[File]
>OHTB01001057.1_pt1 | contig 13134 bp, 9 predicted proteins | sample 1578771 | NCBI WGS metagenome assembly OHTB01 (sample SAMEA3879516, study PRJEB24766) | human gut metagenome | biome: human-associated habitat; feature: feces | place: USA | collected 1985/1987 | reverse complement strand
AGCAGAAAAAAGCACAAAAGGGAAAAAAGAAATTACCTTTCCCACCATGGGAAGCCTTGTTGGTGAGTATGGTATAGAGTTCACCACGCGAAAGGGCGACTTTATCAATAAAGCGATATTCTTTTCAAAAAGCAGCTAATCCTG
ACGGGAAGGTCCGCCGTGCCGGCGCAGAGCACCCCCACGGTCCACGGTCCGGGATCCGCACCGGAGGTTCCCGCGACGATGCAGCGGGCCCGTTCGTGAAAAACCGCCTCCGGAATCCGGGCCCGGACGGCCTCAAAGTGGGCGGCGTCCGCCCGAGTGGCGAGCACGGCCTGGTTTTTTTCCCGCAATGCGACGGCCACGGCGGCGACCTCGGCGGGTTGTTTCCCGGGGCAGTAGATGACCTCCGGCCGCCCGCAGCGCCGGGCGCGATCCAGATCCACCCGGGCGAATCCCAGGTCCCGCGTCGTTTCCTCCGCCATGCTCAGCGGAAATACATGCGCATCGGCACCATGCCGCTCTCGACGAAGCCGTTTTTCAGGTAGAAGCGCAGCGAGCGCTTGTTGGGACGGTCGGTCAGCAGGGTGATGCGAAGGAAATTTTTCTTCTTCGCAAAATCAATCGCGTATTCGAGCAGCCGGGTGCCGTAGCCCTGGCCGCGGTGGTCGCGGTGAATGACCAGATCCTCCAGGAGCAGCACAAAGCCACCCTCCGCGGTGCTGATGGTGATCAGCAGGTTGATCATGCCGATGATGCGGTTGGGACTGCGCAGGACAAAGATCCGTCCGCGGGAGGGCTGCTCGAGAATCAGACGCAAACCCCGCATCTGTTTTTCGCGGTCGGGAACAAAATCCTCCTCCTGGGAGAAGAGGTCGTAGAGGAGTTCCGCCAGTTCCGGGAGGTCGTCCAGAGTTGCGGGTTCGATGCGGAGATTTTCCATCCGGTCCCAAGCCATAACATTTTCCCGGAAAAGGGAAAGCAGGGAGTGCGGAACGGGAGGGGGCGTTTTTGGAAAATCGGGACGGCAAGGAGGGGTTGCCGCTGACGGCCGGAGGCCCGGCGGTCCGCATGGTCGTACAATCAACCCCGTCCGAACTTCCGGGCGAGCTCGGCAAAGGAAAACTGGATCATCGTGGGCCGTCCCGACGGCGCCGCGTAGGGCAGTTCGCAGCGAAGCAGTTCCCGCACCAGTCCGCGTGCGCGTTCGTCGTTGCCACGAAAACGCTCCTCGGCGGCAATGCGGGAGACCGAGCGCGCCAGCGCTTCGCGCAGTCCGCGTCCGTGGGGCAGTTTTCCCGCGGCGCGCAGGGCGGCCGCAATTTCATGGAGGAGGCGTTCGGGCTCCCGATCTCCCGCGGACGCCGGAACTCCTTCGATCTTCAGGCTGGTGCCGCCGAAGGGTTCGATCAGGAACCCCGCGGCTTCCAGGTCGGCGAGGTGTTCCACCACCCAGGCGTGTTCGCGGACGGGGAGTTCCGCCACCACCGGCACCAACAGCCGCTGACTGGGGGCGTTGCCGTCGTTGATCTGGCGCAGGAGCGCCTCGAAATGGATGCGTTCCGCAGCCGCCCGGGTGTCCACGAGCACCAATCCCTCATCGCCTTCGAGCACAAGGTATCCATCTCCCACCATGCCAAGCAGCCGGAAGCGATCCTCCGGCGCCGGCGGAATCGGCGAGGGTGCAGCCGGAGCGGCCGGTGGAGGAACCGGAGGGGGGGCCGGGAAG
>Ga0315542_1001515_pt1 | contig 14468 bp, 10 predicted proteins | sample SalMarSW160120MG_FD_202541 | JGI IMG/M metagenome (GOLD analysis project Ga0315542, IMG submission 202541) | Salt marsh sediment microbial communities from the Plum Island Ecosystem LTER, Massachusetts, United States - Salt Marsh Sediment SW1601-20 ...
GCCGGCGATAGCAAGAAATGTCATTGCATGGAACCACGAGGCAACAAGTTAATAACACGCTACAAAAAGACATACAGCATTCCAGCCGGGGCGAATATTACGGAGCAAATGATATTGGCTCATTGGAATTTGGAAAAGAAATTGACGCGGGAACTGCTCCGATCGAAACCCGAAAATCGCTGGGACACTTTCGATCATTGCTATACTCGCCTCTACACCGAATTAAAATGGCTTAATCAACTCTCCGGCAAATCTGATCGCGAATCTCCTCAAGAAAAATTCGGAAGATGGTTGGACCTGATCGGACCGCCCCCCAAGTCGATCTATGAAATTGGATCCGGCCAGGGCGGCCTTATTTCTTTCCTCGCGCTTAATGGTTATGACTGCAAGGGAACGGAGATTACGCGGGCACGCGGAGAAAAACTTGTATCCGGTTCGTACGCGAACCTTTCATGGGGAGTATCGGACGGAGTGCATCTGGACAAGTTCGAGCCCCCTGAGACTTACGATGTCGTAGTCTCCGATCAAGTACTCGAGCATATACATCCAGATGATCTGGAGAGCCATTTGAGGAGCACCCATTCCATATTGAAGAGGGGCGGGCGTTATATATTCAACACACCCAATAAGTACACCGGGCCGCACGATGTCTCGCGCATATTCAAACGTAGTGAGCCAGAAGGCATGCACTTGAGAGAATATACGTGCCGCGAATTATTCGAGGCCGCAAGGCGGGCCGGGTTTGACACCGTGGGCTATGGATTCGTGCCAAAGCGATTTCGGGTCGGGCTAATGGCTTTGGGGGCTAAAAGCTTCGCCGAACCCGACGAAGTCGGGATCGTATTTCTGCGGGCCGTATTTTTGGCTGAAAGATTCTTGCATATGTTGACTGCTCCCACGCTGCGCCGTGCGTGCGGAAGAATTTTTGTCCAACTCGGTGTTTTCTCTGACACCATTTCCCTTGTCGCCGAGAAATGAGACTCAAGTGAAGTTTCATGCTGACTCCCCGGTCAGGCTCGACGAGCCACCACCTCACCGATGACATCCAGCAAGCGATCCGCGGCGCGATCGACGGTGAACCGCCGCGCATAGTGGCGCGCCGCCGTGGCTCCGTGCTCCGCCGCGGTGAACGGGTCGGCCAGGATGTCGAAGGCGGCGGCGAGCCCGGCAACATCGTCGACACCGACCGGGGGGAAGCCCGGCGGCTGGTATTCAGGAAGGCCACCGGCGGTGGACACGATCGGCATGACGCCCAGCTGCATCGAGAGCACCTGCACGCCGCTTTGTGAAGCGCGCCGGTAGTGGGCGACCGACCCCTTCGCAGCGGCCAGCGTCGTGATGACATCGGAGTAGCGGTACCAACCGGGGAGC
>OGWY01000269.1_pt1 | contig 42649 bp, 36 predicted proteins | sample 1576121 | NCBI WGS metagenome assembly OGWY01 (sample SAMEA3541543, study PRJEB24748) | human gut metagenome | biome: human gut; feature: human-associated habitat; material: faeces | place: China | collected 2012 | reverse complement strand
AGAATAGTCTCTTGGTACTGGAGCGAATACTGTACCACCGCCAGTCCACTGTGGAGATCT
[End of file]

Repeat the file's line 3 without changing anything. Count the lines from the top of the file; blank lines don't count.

ACGGGAAGGTCCGCCGTGCCGGCGCAGAGCACCCCCACGGTCCACGGTCCGGGATCCGCACCGGAGGTTCCCGCGACGATGCAGCGGGCCCGTTCGTGAAAAACCGCCTCCGGAATCCGGGCCCGGACGGCCTCAAAGTGGGCGGCGTCCGCCCGAGTGGCGAGCACGGCCTGGTTTTTTTCCCGCAATGCGACGGCCACGGCGGCGACCTCGGCGGGTTGTTTCCCGGGGCAGTAGATGACCTCCGGCCGCCCGCAGCGCCGGGCGCGATCCAGATCCACCCGGGCGAATCCCAGGTCCCGCGTCGTTTCCTCCGCCATGCTCAGCGGAAATACATGCGCATCGGCACCATGCCGCTCTCGACGAAGCCGTTTTTCAGGTAGAAGCGCAGCGAGCGCTTGTTGGGACGGTCGGTCAGCAGGGTGATGCGAAGGAAATTTTTCTTCTTCGCAAAATCAATCGCGTATTCGAGCAGCCGGGTGCCGTAGCCCTGGCCGCGGTGGTCGCGGTGAATGACCAGATCCTCCAGGAGCAGCACAAAGCCACCCTCCGCGGTGCTGATGGTGATCAGCAGGTTGATCATGCCGATGATGCGGTTGGGACTGCGCAGGACAAAGATCCGTCCGCGGGAGGGCTGCTCGAGAATCAGACGCAAACCCCGCATCTGTTTTTCGCGGTCGGGAACAAAATCCTCCTCCTGGGAGAAGAGGTCGTAGAGGAGTTCCGCCAGTTCCGGGAGGTCGTCCAGAGTTGCGGGTTCGATGCGGAGATTTTCCATCCGGTCCCAAGCCATAACATTTTCCCGGAAAAGGGAAAGCAGGGAGTGCGGAACGGGAGGGGGCGTTTTTGGAAAATCGGGACGGCAAGGAGGGGTTGCCGCTGACGGCCGGAGGCCCGGCGGTCCGCATGGTCGTACAATCAACCCCGTCCGAACTTCCGGGCGAGCTCGGCAAAGGAAAACTGGATCATCGTGGGCCGTCCCGACGGCGCCGCGTAGGGCAGTTCGCAGCGAAGCAGTTCCCGCACCAGTCCGCGTGCGCGTTCGTCGTTGCCACGAAAACGCTCCTCGGCGGCAATGCGGGAGACCGAGCGCGCCAGCGCTTCGCGCAGTCCGCGTCCGTGGGGCAGTTTTCCCGCGGCGCGCAGGGCGGCCGCAATTTCATGGAGGAGGCGTTCGGGCTCCCGATCTCCCGCGGACGCCGGAACTCCTTCGATCTTCAGGCTGGTGCCGCCGAAGGGTTCGATCAGGAACCCCGCGGCTTCCAGGTCGGCGAGGTGTTCCACCACCCAGGCGTGTTCGCGGACGGGGAGTTCCGCCACCACCGGCACCAACAGCCGCTGACTGGGGGCGTTGCCGTCGTTGATCTGGCGCAGGAGCGCCTCGAAATGGATGCGTTCCGCAGCCGCCCGGGTGTCCACGAGCACCAATCCCTCATCGCCTTCGAGCACAAGGTATCCATCTCCCACCATGCCAAGCAGCCGGAAGCGATCCTCCGGCGCCGGCGGAATCGGCGAGGGTGCAGCCGGAGCGGCCGGTGGAGGAACCGGAGGGGGGGCCGGGAAG